out eternal welfare

Painting by Carl Bloch

The first nine verses of Matthew 18 are full of symbolism and warning. They clearly demonstrate Christ’s concern for our eternal welfare.



Who is greatest

The question arose among the disciples as to who was the greatest in the kingdom of heaven. When they finally asked Jesus their question, the following verses taught his answer.


1 At the same time came the disciples unto Jesus, saying, Who is the greatest in the kingdom of heaven?

And Jesus called a little child unto him, and set him in the midst of them,

And said, Verily I say unto you, Except ye be converted, and become as little children, ye shall not enter into the kingdom of heaven.

Whosoever therefore shall humble himself as this little child, the same is greatest in the kingdom of heaven.

And whoso shall receive one such little child in my name receiveth me.

As usual, the way God rates and values things doesn’t match how the world rates and values the same things. In the world, the greatest is the one with the most power, wealth, prestige, etc. But Jesus set a child in the midst of them and pointed to the child’s humility, declaring that they all needed to humble themselves as this child was humble. This means God values the ability to be taught and take correct and direction over any other accomplishment. Might that be because He already knows everything? How can we learn to be like Him if we aren’t able to take correction and direction? This makes these two things very important to God.

Have you noticed that one of the chief qualities Jesus uses to describe himself is that he is meek, i.e. humble and teachable? So being humble and correctable/teachable are the most important traits we need to learn to develop in this life. This is what will make us more like that child Jesus was using to teach his followers. For the first time I also noticed that Jesus told his disciples that in order for them to be the greatest in heaven, they must first become converted. It is only after they are converted and become as humble as a child that they can become great in the eyes of heaven.

And finally, in verse five we learn that those who are humble enough to receive the meek and submissive who come in Christ’s name, also receive him, personally. This goes along with his ageless doctrine that whether by his own voice or the voice of his servant, it is the same.


I’m not a linguist, but the words translated as “offense” or “sin” in Greek seem to be closely related. In the first uses of the Greek word that we get as “offense” it can be translated into a “stumbling block.” In another use of the word it can be translated into that which “causes us to stumble.” And yet another version of the word actually refers to the word sin. This opens a whole discussion on this block of verses in Matthew 18 starting with verse six.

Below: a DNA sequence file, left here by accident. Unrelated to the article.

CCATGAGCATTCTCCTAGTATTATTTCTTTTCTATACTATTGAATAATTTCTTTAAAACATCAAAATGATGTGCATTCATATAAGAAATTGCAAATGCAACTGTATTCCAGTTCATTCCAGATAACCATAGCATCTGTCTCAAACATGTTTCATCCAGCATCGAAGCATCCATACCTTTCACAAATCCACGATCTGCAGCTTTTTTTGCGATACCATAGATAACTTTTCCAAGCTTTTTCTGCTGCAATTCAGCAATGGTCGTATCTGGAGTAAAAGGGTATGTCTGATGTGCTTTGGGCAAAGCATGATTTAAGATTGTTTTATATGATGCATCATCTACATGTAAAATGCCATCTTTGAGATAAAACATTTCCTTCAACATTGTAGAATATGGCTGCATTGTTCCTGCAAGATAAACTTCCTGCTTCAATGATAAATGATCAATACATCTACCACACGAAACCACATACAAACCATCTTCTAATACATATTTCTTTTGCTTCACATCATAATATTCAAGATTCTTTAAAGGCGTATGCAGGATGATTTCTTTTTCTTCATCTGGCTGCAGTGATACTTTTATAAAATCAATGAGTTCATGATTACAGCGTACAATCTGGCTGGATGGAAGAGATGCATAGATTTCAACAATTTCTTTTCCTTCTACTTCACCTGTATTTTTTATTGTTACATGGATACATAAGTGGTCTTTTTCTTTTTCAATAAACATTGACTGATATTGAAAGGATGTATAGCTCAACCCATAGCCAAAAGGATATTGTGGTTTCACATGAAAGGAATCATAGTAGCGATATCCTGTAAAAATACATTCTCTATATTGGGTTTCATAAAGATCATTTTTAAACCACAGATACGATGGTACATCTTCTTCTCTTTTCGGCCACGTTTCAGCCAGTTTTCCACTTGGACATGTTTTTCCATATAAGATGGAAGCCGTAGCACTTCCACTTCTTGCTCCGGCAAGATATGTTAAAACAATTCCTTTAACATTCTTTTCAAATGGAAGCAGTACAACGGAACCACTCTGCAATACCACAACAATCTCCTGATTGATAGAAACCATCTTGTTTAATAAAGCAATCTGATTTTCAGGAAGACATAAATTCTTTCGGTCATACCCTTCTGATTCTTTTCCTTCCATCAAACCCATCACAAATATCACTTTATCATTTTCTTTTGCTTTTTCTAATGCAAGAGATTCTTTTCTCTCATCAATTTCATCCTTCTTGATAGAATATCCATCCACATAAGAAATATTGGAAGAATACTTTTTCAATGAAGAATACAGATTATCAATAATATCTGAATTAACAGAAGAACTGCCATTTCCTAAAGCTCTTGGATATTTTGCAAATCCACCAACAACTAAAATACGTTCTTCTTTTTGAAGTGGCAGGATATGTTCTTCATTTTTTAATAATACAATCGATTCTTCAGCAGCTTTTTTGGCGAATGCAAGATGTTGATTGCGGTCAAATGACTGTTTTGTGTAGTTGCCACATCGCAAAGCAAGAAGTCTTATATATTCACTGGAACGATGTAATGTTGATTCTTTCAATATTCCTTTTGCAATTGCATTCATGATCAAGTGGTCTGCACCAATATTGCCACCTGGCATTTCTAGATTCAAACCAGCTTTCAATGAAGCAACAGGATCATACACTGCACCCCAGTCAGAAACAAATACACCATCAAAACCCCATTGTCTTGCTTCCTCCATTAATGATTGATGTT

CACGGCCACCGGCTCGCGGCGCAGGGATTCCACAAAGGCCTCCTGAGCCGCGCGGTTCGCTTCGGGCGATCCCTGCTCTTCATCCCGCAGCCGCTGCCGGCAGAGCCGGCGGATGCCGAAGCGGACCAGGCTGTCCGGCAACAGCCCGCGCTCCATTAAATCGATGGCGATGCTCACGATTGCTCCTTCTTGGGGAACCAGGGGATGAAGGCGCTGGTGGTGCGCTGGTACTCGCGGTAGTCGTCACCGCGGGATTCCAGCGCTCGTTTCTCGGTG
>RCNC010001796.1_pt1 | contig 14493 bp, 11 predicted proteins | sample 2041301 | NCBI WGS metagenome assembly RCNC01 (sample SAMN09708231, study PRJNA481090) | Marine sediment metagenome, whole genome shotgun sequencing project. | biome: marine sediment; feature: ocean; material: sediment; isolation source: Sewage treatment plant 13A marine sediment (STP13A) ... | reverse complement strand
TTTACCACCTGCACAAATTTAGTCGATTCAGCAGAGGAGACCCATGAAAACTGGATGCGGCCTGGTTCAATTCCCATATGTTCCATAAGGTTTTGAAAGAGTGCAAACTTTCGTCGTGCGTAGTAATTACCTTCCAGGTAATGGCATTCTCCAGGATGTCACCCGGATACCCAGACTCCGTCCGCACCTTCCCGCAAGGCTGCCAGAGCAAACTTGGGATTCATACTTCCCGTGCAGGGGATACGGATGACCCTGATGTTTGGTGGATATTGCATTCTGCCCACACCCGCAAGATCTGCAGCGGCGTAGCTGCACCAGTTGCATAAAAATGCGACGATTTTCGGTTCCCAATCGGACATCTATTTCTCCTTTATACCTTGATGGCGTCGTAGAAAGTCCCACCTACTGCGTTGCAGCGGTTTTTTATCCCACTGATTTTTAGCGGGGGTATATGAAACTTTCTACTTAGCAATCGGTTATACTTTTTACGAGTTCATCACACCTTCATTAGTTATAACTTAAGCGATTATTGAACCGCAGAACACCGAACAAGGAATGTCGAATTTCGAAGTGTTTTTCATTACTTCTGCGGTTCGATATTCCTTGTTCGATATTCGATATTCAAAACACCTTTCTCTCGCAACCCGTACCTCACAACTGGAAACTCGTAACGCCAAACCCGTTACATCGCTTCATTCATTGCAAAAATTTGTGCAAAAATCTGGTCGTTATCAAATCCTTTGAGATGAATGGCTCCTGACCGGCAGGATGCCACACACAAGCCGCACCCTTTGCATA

Since I can’t give you an exact translation of the first number of verses, let’s look at some possible meanings of the verses with these possible translations in mind. This should open some avenues for understanding what these verses might be saying to us. See how you feel about them.

Possible messages

Here is Matthew 8:6-9. Read these verses. We’ll talk about them in a moment.

But whoso shall offend one of these little ones which believe in me, it were better for him that a millstone were hanged about his neck, and that he were drowned in the depth of the sea.

¶ Woe unto the world because of offences! for it must needs be that offences come; but woe to that man by whom the offence cometh!

Wherefore if thy hand or thy foot offend thee, cut them off, and cast them from thee: it is better for thee to enter into life halt or maimed, rather than having two hands or two feet to be cast into everlasting fire.

And if thine eye offend thee, pluck it out, and cast it from thee: it is better for thee to enter into life with one eye, rather than having two eyes to be cast into hell fire.

Verse 6 – The Greek says, “But whoso shall cause to stumble one of these little ones …” How can we cause one of God’s little children to stumble? What do we do as parents or as someone who comes into contact with a child? Are we teaching them to be calloused and hard of heart by the things we allow them to watch on television or in the movies? Do we let them listen to music that in not wholesome? Do we know what they are reading or who they spend their play time with? What used to be pretty safe, now can be quite dangerous.